Intel has chosen to promote both its low-power chips and its OS collaboration with Nokia - MeeGo - at this year's Computex.
The Atom-based action was plentiful at the keynote taken by Dadi Perlmutter, EVP and GM of the Intel Architecture Group. He gave good roadmap - introducing a dual-core Pine Trail evolution of the platform, as well as an especially low-powered one called Oak Trail, that's optimised for tablets (as opposed to Moorestown? - Ed).
There was also Canoe Lake - an Intel ‘innovation platform' based around Pine Trail - that enables a mini-notebook with a thickness of 14 mm. Dual-core Pine Trail systems should be on the shelves before the end of the year, while Oak Trail will be made available to customers early next year and there was no timescale attached to Canoe Lake.
Renee James, SVP and GM of the Software and Services Group at Intel, joined Perlmutter on stage to talk MeeGo. Version 1.0 was released last week and James was keen to highlight OEM support for the OS.To that end, they were joined by Acer CEO Gianfranco Lanci, who was keen to promote MeeGo as another alternative in the mobile device mix.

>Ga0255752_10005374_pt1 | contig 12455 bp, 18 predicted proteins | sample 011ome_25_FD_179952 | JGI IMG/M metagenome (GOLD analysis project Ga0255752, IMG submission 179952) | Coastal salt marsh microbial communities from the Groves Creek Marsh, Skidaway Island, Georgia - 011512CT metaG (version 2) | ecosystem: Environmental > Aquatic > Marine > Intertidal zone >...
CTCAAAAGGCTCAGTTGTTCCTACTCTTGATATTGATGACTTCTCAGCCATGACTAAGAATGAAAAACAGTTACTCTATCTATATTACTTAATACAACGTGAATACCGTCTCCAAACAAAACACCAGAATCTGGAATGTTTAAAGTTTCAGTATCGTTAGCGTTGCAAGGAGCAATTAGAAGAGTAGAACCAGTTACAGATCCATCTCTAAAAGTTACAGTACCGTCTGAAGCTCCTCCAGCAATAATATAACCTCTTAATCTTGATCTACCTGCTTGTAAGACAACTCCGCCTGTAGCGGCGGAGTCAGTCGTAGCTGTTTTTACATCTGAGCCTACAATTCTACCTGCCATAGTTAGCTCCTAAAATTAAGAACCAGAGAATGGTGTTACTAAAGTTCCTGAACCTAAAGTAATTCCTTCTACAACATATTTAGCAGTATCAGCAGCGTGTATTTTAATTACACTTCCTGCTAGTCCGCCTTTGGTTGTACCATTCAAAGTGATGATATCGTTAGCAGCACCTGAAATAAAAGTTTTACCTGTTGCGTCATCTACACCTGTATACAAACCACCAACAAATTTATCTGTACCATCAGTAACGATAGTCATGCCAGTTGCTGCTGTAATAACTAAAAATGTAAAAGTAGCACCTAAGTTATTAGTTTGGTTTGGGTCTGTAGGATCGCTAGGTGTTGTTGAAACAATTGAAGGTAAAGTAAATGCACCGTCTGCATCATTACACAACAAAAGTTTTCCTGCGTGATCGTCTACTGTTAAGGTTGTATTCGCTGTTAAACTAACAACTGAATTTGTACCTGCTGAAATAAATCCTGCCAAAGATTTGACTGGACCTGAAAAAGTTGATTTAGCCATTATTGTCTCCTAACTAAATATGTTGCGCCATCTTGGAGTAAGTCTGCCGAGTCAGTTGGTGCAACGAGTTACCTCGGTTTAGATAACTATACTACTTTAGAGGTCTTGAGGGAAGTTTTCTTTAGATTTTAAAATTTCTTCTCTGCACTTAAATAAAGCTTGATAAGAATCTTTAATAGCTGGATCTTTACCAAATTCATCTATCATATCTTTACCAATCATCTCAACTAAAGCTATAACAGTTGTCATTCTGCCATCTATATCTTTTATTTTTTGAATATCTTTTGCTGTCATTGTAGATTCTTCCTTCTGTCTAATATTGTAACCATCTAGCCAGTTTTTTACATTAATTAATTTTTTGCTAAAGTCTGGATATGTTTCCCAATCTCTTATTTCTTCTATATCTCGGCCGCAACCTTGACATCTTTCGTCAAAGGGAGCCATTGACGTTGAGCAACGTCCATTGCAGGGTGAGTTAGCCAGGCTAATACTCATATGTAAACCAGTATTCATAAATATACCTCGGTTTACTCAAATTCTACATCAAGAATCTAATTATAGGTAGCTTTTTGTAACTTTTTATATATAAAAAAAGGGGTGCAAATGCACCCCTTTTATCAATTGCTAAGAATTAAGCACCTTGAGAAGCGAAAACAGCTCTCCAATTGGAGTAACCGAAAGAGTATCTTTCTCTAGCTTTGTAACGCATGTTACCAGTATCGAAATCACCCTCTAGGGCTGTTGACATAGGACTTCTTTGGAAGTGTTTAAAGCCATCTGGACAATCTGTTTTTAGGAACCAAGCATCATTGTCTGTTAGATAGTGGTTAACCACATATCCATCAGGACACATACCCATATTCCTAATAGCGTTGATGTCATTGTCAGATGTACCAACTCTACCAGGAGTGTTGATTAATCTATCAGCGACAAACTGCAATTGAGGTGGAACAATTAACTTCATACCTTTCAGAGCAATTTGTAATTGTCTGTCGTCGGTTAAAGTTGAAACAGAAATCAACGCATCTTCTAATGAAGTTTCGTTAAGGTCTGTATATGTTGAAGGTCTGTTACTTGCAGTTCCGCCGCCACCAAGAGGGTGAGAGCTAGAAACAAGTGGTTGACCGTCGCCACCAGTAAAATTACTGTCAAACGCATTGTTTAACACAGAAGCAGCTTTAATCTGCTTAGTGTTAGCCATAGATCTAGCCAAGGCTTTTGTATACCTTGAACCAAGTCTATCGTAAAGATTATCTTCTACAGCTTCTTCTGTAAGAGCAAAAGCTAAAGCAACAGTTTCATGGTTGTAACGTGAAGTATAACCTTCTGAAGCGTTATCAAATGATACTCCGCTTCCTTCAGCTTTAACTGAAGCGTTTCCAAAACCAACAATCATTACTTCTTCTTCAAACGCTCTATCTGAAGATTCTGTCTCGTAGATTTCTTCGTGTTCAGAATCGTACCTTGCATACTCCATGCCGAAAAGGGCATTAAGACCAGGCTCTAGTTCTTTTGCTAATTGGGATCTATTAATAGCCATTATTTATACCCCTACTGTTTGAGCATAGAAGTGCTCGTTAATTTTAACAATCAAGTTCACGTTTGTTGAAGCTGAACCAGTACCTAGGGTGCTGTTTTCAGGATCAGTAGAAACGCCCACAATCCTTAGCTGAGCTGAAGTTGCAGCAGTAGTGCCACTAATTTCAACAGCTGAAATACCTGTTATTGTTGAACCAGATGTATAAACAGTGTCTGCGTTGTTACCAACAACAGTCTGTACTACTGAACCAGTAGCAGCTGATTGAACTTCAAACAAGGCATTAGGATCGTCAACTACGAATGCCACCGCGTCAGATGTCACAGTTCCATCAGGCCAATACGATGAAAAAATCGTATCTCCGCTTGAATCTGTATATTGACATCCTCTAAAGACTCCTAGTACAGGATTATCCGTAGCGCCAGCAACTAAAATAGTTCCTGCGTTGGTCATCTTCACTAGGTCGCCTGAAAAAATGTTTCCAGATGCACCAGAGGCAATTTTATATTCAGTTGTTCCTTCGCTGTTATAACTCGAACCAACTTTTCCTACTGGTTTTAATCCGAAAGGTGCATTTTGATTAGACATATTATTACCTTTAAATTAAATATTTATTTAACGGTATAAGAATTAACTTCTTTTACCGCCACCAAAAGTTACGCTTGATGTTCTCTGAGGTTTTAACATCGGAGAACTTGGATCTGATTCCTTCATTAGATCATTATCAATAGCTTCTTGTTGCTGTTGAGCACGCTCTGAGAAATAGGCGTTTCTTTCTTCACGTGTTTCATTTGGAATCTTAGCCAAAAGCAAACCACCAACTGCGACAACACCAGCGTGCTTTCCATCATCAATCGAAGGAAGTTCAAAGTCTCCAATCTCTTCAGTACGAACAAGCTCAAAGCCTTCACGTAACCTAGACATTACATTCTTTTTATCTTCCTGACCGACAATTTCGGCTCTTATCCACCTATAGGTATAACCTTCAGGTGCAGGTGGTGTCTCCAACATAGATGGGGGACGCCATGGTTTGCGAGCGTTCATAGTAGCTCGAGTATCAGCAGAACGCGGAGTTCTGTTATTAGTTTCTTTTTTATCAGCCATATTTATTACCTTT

"Acer will be ready with MeeGo-based mobile devices," said Lanci. "MeeGo's open software platform will present our customers with another choice of a friendly, easy-to-use operating system. We are pleased to collaborate with Intel in our continuous drive to provide effortless technologies that empower people at work, home - anytime, anywhere."
James also announced that Asus will be the first OEM to ship a system with Intel's AppUp app store pre-installed. It will crop up in Windows netbooks this autumn - called ‘ASUS app store' - and MeeGo devices will also follow from ASUS. The MeeGo tablet below is called Ravdale and is made by Quanta.